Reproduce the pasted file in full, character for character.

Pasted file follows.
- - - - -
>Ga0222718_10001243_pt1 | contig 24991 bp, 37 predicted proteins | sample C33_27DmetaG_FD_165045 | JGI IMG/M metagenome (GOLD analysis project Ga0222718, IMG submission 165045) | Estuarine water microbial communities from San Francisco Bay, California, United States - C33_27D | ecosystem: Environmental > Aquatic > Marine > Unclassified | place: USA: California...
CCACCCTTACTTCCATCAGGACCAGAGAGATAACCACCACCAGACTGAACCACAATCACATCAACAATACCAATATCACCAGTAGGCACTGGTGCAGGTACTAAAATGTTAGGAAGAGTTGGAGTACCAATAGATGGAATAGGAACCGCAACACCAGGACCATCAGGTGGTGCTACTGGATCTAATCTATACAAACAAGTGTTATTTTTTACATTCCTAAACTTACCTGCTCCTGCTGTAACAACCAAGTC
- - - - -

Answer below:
>Ga0222718_10001243_pt1 | contig 24991 bp, 37 predicted proteins | sample C33_27DmetaG_FD_165045 | JGI IMG/M metagenome (GOLD analysis project Ga0222718, IMG submission 165045) | Estuarine water microbial communities from San Francisco Bay, California, United States - C33_27D | ecosystem: Environmental > Aquatic > Marine > Unclassified | place: USA: California...
CCACCCTTACTTCCATCAGGACCAGAGAGATAACCACCACCAGACTGAACCACAATCACATCAACAATACCAATATCACCAGTAGGCACTGGTGCAGGTACTAAAATGTTAGGAAGAGTTGGAGTACCAATAGATGGAATAGGAACCGCAACACCAGGACCATCAGGTGGTGCTACTGGATCTAATCTATACAAACAAGTGTTATTTTTTACATTCCTAAACTTACCTGCTCCTGCTGTAACAACCAAGTC